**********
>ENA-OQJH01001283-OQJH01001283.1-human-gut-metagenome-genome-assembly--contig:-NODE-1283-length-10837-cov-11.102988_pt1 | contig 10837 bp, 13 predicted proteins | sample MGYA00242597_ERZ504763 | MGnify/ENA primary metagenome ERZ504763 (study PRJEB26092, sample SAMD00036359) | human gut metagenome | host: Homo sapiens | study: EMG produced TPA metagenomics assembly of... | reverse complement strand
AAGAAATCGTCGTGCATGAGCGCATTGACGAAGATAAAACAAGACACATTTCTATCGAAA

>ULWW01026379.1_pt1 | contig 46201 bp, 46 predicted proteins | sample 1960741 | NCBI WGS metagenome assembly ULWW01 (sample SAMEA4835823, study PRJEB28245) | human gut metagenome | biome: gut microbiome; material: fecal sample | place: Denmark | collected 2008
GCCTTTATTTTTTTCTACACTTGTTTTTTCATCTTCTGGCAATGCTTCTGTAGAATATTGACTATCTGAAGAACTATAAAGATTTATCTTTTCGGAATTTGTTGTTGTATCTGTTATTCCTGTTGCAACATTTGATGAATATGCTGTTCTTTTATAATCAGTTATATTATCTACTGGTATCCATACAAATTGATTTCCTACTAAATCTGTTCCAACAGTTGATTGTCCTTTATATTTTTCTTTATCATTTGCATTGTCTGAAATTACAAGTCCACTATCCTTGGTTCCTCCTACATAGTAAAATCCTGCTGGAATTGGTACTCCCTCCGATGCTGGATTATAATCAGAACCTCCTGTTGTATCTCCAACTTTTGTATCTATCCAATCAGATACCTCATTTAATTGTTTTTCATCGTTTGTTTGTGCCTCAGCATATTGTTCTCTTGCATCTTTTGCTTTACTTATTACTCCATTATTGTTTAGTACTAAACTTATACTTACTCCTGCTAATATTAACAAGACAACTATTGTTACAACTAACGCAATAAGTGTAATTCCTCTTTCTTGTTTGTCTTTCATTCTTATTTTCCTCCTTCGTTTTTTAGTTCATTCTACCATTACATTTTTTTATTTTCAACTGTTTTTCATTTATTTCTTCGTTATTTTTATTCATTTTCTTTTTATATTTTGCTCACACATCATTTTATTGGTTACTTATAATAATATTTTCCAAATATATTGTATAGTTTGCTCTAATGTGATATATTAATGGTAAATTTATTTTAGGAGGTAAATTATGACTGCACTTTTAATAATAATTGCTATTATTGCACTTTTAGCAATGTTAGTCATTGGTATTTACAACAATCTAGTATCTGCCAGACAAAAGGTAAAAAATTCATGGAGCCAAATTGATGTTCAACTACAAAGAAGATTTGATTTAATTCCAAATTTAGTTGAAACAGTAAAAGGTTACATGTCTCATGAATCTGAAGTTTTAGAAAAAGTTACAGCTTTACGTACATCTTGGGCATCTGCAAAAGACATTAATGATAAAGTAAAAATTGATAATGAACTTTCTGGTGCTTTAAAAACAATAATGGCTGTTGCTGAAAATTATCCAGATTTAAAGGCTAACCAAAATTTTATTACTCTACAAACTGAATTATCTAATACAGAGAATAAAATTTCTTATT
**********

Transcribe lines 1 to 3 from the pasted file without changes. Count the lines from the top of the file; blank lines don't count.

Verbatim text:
>ENA-OQJH01001283-OQJH01001283.1-human-gut-metagenome-genome-assembly--contig:-NODE-1283-length-10837-cov-11.102988_pt1 | contig 10837 bp, 13 predicted proteins | sample MGYA00242597_ERZ504763 | MGnify/ENA primary metagenome ERZ504763 (study PRJEB26092, sample SAMD00036359) | human gut metagenome | host: Homo sapiens | study: EMG produced TPA metagenomics assembly of... | reverse complement strand
AAGAAATCGTCGTGCATGAGCGCATTGACGAAGATAAAACAAGACACATTTCTATCGAAA

>ULWW01026379.1_pt1 | contig 46201 bp, 46 predicted proteins | sample 1960741 | NCBI WGS metagenome assembly ULWW01 (sample SAMEA4835823, study PRJEB28245) | human gut metagenome | biome: gut microbiome; material: fecal sample | place: Denmark | collected 2008